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Shinichi Mochizuki

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Shinichi Mochizuki
Born (1969-03-29) March 29, 1969 (age 51)[1]
Alma materPrinceton University
Known forAnabelian geometry
Inter-universal Teichmüller theory
AwardsJSPS Prize, Japan Academy Medal[1]
Scientific career
InstitutionsKyoto University
Doctoral advisorGerd Faltings

Shinichi Mochizuki (望月 新一, Mochizuki Shin'ichi, born March 29, 1969) is a Japanese mathematician working in number theory and arithmetic geometry. He is one of the main contributors to anabelian geometry. His contributions include his solution of the Grothendieck conjecture in anabelian geometry about hyperbolic curves over number fields. Mochizuki has also worked in Hodge–Arakelov theory and p-adic Teichmüller theory. Mochizuki developed inter-universal Teichmüller theory, which has attracted a high level of attention of non-mathematicians due to claims it provides a resolution of the abc conjecture.[2]


Early life

Shinichi Mochizuki was born to parents Kiichi and Anne Mochizuki.[3] When he was five years old, Shinichi Mochizuki and his family left Japan to live in the United States. His father was Fellow of the Center for International Affairs and Center for Middle Eastern Studies at Harvard University (1974-76).[4] Mochizuki attended Phillips Exeter Academy and graduated in 1985.[5] He entered Princeton University as an undergraduate at age 16 and graduated salutatorian in 1988.[5] He then received a Ph.D. under the supervision of Gerd Faltings at age 23.[1] After his PhD, Mochizuki spent two years at Harvard and then in 1994 moved back to Japan to join the Research Institute for Mathematical Sciences (RIMS) at Kyoto University in 1992, and was promoted to professor in 2002.[1][6]


Mochizuki proved Grothendieck's conjecture on anabelian geometry in 1996. He was an invited speaker at the International Congress of Mathematicians in 1998.[7] In 2000-2008 he discovered several new theories including the theory of frobenioids, mono-anabelian geometry and the etale theta theory for line bundles over tempered covers of the Tate curve.

On August 30, 2012 Mochizuki released four preprints, whose total size was about 500 pages, that develop inter-universal Teichmüller theory and apply it to attempt to prove several very famous problems in Diophantine geometry.[8] These include the strong Szpiro conjecture, the hyperbolic Vojta conjecture and the abc conjecture over every number field. The preprints have not been published. In September 2018, Mochizuki posted a report on his work by Peter Scholze and Jakob Stix asserting that the third preprint contains an irreparable flaw; he also posted several documents containing his rebuttal of their criticism.[9] The majority of number theorists have found Mochizuki's preprints very difficult to follow and have not accepted the conjectures as settled, although there are a few prominent exceptions, including Go Yamashita, Ivan Fesenko, and Yuichiro Hoshi, who vouch for the work and have written expositions of the theory.[10][11]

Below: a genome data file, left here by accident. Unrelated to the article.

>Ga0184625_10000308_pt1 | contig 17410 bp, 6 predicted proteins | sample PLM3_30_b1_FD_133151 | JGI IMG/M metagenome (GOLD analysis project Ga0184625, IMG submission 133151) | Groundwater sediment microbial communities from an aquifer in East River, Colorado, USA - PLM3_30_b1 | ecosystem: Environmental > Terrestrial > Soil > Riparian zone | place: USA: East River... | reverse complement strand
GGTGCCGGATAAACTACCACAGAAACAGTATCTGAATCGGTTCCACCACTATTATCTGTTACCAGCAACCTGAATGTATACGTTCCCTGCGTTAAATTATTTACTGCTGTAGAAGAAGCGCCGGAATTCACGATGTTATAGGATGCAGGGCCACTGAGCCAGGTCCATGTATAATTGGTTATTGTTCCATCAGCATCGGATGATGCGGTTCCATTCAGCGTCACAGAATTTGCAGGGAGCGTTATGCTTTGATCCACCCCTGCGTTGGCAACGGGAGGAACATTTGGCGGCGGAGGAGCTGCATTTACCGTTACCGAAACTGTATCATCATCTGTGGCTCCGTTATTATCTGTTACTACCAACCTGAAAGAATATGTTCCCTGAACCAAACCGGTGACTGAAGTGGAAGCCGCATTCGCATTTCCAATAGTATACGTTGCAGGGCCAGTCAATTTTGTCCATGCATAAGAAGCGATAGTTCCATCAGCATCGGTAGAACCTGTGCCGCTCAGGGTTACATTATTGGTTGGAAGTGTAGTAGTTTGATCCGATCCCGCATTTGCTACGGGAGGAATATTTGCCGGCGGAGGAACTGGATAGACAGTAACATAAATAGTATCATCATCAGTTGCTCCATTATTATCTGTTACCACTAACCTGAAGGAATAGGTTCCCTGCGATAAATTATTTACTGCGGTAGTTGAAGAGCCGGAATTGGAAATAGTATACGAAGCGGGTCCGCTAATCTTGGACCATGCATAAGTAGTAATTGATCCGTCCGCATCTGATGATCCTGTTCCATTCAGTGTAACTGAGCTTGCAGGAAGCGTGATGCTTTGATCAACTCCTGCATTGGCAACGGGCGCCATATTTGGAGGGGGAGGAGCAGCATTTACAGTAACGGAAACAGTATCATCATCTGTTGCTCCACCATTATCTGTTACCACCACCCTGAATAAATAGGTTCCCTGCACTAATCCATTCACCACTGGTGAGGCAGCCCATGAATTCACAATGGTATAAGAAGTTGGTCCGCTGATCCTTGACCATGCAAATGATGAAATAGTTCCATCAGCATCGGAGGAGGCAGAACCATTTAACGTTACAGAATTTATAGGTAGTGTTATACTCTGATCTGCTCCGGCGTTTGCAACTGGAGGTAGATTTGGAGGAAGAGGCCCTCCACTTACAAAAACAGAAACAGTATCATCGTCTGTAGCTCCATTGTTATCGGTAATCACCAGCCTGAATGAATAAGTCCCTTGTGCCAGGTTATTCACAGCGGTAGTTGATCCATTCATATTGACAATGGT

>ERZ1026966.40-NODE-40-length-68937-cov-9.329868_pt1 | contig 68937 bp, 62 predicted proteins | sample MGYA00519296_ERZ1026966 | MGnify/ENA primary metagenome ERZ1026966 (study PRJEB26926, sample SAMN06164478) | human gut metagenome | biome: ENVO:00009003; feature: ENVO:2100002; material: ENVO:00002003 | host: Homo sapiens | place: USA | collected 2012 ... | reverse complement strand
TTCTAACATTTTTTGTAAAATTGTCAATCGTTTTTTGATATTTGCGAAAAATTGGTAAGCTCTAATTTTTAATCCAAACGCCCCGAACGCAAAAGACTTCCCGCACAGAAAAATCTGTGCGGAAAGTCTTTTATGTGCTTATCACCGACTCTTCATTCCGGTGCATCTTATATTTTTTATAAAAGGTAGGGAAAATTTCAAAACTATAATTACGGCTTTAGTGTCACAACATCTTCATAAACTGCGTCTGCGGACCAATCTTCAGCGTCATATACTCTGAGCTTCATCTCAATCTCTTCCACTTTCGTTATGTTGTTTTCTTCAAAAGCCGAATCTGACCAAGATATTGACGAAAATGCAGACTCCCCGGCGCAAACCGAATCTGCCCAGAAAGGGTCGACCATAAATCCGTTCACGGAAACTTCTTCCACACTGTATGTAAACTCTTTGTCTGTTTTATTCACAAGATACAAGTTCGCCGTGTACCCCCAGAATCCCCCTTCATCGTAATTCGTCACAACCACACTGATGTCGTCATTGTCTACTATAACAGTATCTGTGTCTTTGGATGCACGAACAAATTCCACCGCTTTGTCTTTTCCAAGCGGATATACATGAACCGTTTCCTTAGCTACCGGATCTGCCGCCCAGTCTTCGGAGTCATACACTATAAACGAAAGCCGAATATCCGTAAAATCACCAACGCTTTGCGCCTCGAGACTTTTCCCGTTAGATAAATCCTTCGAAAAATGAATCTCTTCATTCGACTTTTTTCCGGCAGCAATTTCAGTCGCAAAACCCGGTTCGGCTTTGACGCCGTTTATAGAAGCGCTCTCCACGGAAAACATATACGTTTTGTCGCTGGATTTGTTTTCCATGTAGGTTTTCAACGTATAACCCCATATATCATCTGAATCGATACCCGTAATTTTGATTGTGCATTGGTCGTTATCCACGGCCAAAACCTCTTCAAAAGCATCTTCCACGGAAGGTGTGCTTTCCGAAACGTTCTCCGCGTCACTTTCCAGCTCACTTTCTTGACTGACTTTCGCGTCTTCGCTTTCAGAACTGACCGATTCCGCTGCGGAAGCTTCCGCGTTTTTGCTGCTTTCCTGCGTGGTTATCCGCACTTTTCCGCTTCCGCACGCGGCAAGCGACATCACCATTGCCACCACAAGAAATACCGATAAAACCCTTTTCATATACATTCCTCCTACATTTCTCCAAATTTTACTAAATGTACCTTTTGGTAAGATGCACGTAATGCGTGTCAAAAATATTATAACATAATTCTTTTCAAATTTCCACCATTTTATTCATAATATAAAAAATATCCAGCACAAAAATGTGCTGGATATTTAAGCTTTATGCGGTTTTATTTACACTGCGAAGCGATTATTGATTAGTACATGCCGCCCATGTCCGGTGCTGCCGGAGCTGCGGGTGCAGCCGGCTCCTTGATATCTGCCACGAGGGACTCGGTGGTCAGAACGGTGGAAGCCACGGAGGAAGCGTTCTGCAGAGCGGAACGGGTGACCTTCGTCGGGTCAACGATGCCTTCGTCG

On April 3, 2020, two Japanese mathematicians, Masaki Kashiwara and Akio Tamagawa, announced that Mochizuki's claimed proof of the abc conjecture would be published in Publications of the Research Institute for Mathematical Sciences (RIMS), a journal of which Mochizuki is chief editor.[12] The announcement was received with skepticism by Kiran Kedlaya and Edward Frenkel, as well as being described by Nature as "unlikely to move many researchers over to Mochizuki's camp."[12]


  • Mochizuki, Shinichi (1997), "A Version of the Grothendieck Conjecture for p-adic Local Fields" (PDF), International Journal of Mathematics, Singapore: World Scientific Pub. Co., 8 (3): 499–506, CiteSeerX, doi:10.1142/S0129167X97000251, ISSN 0129-167X
  • Mochizuki, Shinichi (1998), "The intrinsic Hodge theory of p-adic hyperbolic curves, Proceedings of the International Congress of Mathematicians, Vol. II (Berlin, 1998)", Documenta Mathematica: 187–196, ISSN 1431-0635, MR 1648069
  • Mochizuki, Shinichi (1999), Foundations of p-adic Teichmüller theory, AMS/IP Studies in Advanced Mathematics, 11, Providence, R.I.: American Mathematical Society, ISBN 978-0-8218-1190-0, MR 1700772

Inter-universal Teichmüller theory


  1. ^ a b c d e Mochizuki, Shinichi. "Curriculum Vitae" (PDF). Retrieved 14 September 2012.
  2. ^ Crowell 2017.
  3. ^ Leah P. (Edelman) Rauch on Mar. 6, 2005
  4. ^ MOCHIZUKI, Kiichi Dr. National Association of Japan-America Societies, Inc.
  5. ^ a b "Seniors address commencement crowd". Princeton Weekly Bulletin. 77. 20 June 1988. p. 4. Archived from the original on 3 April 2013.CS1 maint: bot: original URL status unknown (link)
  6. ^ Castelvecchi 2015.
  7. ^ "International Congress of Mathematicians 1998". Archived from the original on 2015-12-19.
  8. ^ Inter-universal Teichmüller theory IV: log-volume computations and set-theoretic foundations, Shinichi Mochizuki, August 2012
  9. ^ Klarreich, Erica (September 20, 2018). "Titans of Mathematics Clash Over Epic Proof of ABC Conjecture". Quanta Magazine.
  10. ^ Fesenko, Ivan (2016), "Fukugen", Inference: International Review of Science, 2 (3)
  11. ^ Roberts, David Michael (2019), "A crisis of identification", Inference: International Review of Science, 4 (3)
  12. ^ a b Castelvecchi, Davide (April 3, 2020). "Mathematical proof that rocked number theory will be published". Nature. Retrieved April 4, 2020.